21.
By letter dated 10 January 2021, the Tribunal (i) confirmed, in accordance with the Parties' consent, that the deadline for the Claimant's next submission on jurisdiction is extended from 11 January to 1 March 2021; and (ii) agreed with the Respondent that two rounds of submissions on jurisdiction from each Party are sufficient, and adopted the following procedural calendar proposed by the Respondent:

Procedural Event Date
Claimant's Reply on Jurisdiction 1 March 2021
Tribunal's Decision on Scope of Bifurcated Phase of Proceedings [TBD]
Procedural Event Date
Respondent's Rejoinder Memorial on Jurisdiction + 45 days
Submissions of the United States and Mexico Pursuant to NAFTA Article 1128 (if any) +30 days
Responses to 1128 Submissions (if any) +15 days

22.
On 1 March 2021, the Claimant submitted its Counter-Memorial on Jurisdiction (the “Reply on Jurisdiction”).

II. The Parties' Positions

23.
The Parties' arguments concerning the Respondent's Renewed Request for Bifurcation, as set out in the Respondent's and the Claimant's respective submissions of 21 September and 13 October 2020, have been summarized in PO 81 and shall not be repeated here.
24.
In its Reply on Jurisdiction, which was submitted after PO 8 was issued, the Claimant restated and elaborated upon two arguments that it had previously made in support of its position that the Tribunal should reject the Respondent's request to consider the Second Objection in a preliminary phase.2 Specifically, that bifurcating the Second Objection would be inefficient because (i) said Objection is frivolous and inconsistent with the facts pleaded in the arbitration; and (ii) the Tribunal would need to engage in a substantial consideration of the merits in order to determine said Objection.3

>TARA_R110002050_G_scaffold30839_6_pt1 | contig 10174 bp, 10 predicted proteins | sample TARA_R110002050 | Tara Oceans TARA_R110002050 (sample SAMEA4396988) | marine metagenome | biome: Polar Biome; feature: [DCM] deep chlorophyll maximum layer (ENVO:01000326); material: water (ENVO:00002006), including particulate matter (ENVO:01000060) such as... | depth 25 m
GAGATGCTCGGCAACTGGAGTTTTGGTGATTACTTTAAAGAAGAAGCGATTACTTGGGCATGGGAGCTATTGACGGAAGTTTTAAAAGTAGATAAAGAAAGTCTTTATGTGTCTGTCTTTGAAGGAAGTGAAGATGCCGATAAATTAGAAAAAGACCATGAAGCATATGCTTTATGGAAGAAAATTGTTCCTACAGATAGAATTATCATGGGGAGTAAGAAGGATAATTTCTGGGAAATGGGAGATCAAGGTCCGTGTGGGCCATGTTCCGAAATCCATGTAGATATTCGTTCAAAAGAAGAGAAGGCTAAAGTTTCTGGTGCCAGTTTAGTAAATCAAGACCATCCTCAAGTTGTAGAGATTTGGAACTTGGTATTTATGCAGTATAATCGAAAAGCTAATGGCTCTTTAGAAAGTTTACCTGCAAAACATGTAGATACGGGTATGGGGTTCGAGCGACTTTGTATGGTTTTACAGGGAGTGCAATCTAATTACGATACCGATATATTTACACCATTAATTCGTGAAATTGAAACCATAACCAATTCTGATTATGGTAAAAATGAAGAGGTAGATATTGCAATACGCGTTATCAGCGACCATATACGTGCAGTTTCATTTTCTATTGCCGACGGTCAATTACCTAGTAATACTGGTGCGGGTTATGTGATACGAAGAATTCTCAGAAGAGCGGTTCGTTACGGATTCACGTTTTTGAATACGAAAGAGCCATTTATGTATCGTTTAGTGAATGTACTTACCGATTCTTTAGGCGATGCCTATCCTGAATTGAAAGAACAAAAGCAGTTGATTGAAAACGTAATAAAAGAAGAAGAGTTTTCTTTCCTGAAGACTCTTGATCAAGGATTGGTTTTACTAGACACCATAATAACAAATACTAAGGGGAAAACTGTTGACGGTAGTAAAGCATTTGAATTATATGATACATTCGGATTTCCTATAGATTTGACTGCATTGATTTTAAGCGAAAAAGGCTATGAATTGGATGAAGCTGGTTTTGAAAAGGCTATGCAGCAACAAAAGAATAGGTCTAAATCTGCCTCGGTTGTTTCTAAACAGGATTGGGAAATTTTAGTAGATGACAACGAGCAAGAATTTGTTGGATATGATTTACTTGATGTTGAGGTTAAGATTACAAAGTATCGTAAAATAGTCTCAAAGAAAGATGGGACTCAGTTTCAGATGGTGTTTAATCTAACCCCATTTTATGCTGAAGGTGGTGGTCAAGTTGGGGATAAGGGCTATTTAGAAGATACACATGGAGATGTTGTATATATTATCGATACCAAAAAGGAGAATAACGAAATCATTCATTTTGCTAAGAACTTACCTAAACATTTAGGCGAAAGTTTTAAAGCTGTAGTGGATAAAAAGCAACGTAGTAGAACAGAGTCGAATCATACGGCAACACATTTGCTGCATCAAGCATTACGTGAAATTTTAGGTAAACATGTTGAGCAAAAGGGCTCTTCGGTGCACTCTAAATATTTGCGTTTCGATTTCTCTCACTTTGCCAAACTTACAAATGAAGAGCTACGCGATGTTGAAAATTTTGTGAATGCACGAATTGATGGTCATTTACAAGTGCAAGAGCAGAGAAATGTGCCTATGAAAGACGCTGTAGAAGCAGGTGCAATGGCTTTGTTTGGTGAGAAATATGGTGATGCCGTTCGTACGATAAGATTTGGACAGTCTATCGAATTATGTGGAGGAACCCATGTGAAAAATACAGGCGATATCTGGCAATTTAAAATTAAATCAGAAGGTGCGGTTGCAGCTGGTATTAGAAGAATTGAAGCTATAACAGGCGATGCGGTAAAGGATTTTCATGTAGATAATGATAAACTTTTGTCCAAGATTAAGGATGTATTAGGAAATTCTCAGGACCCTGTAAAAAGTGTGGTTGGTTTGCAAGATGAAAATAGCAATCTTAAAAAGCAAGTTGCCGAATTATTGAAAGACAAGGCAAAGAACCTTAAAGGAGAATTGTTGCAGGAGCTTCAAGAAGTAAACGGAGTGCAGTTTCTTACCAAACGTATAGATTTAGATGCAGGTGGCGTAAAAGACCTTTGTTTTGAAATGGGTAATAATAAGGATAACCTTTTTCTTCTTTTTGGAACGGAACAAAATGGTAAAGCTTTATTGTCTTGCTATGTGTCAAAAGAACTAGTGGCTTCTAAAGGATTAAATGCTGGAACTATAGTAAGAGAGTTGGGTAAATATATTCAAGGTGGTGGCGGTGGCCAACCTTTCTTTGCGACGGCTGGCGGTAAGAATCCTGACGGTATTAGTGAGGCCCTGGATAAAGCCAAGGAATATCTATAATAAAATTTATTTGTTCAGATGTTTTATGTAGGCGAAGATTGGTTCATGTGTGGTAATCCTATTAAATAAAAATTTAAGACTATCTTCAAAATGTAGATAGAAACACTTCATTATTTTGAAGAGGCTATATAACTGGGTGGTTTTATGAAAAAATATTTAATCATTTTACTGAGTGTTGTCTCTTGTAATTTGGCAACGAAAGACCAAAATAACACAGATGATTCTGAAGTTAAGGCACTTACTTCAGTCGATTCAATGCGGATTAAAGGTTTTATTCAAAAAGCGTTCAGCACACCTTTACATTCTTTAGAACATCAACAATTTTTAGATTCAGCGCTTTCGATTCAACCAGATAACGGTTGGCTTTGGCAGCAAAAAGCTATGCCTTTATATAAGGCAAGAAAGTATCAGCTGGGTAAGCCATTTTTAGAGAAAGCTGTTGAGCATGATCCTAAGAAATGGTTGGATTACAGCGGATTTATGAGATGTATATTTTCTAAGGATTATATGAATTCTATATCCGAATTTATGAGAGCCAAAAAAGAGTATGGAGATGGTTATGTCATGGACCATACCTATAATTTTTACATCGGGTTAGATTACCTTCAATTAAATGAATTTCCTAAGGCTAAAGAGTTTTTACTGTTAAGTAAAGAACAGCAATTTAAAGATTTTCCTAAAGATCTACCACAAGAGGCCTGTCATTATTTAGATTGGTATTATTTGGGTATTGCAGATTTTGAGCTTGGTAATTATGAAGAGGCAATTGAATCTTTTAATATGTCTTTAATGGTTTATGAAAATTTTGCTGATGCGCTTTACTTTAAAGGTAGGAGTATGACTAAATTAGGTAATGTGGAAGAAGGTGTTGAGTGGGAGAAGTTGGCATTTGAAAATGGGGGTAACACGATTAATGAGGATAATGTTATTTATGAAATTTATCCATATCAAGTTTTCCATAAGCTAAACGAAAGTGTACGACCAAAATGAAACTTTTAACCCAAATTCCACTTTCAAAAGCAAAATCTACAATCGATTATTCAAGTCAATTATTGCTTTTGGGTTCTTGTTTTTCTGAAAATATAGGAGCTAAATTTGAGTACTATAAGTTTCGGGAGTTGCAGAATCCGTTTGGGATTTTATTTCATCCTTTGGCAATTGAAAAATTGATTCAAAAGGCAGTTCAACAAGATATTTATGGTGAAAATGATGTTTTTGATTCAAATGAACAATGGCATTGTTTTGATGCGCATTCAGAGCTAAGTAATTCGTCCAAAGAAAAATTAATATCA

25.
First, the Claimant maintained that the Respondent's objection under Article 1116(2) of the NAFTA, namely that the Claimant's claim is barred because it was filed after the expiry of the 3-year limitation, is not sustainable. This is because, as the Claimant has pleaded, it did not know and could not have known about the wrongful conduct of the government officials administrating the Ontario Feed-In Tariff (“FIT”) program, which forms the fundamental basis of its claim, before 15 August 2015, the date of publication of the Mesa Power post-hearing briefs.4
26.
For the same reason, the Claimant further argued in its Reply on Jurisdiction that the two alternative dates of breach alleged by the Respondent, 4 July 2011 and 12 June 2013, must be rejected.5 4 July 2011 was the date on which Skyway 127 was placed on a FIT priority waiting list, instead of being awarded a FIT Contract. The Claimant contended that this date could not have been the date of breach because, at the time, Skyway 127 was also informed that it remained in the running for a contract.6 The Claimant similarly asserted that 12 June 2013, the date the FIT Program was terminated, could not have been the date of breach either because, at that time, the Claimant did not have actual or constructive knowledge of the Ontario government's wrongful conduct.7
27.
The Claimant also rejected the Respondent's claim that “somehow knowledge of other factors relating to Canada's wrongful administration of the FIT Program should have enabled Tennant Energy to realize that [the alleged breach had occurred].”8 According to the Claimant and its witnesses, “Skyway 127 and Tennant Energy believed Ontario conducted the FIT Program under its rules in a fair manner” up until 15 August 2015.9 In fact, the Claimant further argued, the Ontario government's concealment of this information up until that date “forms an essential part of the composite breach.”10